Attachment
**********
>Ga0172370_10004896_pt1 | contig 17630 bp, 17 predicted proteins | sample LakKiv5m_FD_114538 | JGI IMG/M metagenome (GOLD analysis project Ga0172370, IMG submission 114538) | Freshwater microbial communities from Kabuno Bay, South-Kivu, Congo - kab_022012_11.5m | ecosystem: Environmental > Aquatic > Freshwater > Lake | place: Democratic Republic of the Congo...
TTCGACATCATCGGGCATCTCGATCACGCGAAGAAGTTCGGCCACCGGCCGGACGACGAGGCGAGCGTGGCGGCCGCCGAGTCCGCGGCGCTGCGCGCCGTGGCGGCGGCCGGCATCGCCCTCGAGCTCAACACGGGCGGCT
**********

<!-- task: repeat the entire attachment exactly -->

>Ga0172370_10004896_pt1 | contig 17630 bp, 17 predicted proteins | sample LakKiv5m_FD_114538 | JGI IMG/M metagenome (GOLD analysis project Ga0172370, IMG submission 114538) | Freshwater microbial communities from Kabuno Bay, South-Kivu, Congo - kab_022012_11.5m | ecosystem: Environmental > Aquatic > Freshwater > Lake | place: Democratic Republic of the Congo...
TTCGACATCATCGGGCATCTCGATCACGCGAAGAAGTTCGGCCACCGGCCGGACGACGAGGCGAGCGTGGCGGCCGCCGAGTCCGCGGCGCTGCGCGCCGTGGCGGCGGCCGGCATCGCCCTCGAGCTCAACACGGGCGGCT